As a computer engineering student at Northeastern you will study computer architecture, software engineering, computer-aided design (VLSI), microprocessor-based design, and applied algorithms. In addition to a broad background in mathematics, physics, and chemistry, this curriculum gives you solid foundation in both hardware and software design. RISC microprocessors, object-oriented Java and cellular networks are just three of the technologies you will encounter in the program.
Demand for computer engineers has increased dramatically in recent years. Students with a strong background in computer engineering are aggressively recruited by cutting edge computer companies nationwide.
Why should I study ECE at Northeastern University?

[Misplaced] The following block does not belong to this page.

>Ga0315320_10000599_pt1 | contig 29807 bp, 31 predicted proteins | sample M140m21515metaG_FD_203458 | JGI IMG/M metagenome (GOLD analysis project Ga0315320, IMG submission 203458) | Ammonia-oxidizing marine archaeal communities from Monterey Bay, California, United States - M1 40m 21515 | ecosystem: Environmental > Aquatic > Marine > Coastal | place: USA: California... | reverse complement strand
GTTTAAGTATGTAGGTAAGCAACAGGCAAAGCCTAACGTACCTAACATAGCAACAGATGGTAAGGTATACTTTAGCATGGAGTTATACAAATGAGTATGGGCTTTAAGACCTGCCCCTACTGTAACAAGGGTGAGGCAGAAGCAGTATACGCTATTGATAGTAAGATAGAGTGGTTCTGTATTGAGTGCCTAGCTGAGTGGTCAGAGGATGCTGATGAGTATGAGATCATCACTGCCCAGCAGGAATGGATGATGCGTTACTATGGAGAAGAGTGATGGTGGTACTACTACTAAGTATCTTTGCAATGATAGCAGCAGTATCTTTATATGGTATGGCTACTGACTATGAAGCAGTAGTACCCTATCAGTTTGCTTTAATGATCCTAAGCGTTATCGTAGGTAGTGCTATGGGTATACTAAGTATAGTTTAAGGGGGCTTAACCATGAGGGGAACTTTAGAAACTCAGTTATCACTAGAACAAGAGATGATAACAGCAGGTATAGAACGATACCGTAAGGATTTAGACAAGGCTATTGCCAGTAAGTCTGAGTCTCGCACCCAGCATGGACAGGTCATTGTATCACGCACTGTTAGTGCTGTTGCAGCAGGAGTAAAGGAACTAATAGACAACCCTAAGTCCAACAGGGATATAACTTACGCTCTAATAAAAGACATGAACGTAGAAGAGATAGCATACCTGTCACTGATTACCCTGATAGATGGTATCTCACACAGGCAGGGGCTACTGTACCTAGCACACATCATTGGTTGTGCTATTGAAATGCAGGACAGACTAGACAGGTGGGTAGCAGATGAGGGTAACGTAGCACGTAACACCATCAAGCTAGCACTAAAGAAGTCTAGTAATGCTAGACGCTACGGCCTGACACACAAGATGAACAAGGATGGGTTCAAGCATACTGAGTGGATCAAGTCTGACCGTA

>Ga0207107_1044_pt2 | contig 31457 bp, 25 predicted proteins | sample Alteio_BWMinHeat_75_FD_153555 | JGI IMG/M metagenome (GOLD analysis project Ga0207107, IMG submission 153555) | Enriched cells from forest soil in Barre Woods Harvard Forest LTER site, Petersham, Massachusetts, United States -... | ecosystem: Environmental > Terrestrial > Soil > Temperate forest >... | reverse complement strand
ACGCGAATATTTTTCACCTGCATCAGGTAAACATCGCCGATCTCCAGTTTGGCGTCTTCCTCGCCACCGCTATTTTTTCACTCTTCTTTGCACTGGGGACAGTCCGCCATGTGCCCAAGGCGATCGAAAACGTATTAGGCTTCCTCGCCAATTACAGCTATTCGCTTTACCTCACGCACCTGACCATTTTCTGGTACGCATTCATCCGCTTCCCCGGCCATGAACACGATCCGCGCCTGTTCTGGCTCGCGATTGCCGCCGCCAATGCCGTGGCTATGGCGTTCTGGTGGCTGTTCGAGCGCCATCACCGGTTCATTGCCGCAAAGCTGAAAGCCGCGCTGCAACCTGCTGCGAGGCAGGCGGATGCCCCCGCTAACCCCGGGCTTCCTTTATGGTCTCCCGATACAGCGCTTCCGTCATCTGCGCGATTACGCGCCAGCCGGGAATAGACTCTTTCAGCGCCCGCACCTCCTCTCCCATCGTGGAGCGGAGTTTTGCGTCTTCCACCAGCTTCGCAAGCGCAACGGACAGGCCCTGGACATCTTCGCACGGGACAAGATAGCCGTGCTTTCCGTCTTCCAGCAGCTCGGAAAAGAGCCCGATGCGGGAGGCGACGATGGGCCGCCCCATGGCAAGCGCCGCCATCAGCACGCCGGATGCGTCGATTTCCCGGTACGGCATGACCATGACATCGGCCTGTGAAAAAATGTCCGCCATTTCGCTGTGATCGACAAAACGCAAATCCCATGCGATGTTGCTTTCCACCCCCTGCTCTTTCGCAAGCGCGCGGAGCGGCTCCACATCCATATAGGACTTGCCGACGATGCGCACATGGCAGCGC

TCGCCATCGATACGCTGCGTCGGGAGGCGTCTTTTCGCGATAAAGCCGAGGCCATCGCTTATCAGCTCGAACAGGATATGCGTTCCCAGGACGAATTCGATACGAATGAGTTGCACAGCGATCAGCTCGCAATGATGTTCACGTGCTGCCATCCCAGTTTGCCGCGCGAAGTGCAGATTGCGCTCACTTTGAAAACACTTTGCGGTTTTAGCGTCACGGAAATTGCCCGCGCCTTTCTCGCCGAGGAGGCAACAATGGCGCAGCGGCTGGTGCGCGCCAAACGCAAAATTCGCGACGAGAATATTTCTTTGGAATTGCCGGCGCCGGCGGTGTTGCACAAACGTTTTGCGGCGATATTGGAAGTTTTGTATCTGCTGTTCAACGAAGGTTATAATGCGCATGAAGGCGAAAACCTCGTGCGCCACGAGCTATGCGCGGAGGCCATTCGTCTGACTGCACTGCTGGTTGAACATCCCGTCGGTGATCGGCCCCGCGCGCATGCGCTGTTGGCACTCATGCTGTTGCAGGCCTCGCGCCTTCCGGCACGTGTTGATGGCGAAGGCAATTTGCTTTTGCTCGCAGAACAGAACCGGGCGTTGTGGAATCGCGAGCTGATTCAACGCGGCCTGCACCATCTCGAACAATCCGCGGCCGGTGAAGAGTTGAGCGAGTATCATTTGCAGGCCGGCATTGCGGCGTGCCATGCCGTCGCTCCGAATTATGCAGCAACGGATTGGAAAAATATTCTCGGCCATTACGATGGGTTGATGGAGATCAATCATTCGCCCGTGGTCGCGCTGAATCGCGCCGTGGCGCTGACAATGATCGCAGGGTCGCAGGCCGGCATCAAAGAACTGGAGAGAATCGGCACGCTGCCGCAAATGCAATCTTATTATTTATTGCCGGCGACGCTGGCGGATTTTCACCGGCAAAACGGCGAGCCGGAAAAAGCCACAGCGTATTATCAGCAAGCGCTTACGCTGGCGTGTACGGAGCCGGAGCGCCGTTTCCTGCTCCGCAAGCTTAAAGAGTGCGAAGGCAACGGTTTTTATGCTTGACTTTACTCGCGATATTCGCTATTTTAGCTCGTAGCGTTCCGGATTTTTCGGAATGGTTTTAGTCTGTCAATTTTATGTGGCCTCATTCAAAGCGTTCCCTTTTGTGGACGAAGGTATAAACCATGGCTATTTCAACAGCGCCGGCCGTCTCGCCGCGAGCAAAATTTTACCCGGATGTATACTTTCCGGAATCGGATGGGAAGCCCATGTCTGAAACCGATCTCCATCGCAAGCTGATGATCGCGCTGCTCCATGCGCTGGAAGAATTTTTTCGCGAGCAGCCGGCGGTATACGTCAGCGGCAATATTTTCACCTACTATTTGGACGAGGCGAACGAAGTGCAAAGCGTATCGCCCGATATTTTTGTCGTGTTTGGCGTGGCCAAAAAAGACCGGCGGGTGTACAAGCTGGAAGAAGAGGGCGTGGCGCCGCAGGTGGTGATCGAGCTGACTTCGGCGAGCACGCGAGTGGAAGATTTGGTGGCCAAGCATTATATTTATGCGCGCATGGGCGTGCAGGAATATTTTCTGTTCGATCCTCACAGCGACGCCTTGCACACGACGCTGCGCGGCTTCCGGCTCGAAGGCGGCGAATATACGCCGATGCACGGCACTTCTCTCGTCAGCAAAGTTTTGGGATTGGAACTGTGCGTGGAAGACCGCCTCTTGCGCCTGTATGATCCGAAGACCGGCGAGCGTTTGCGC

Besides the top quality education you will receive in the classroom, Northeastern engineers receive up to two years of real-world co-op experience. Northeastern's commitment to Cooperative Education is second to none. You will have an opportunity to test-drive careers in development and research, hardware and software, design and test. Your co-op can take you to many of the leading technology firms and development laboratories in Massachusetts, the US, and even the world. The value of your cooperative education experiences cannot be overstated. On co-op, you will learn requisite skills that cannot be learned in a classroom. You will be earning money while you are still in school. Your co-op experiences enable you to select a career path that is right for you, while giving you a competitive edge upon graduation. Northeastern's location in the heart of a high-tech region provides our students with a number of unique advantages as well. The University has close ties with nearly all computer and electronic technology companies in the area, including several successful companies founded by Northeastern alumni.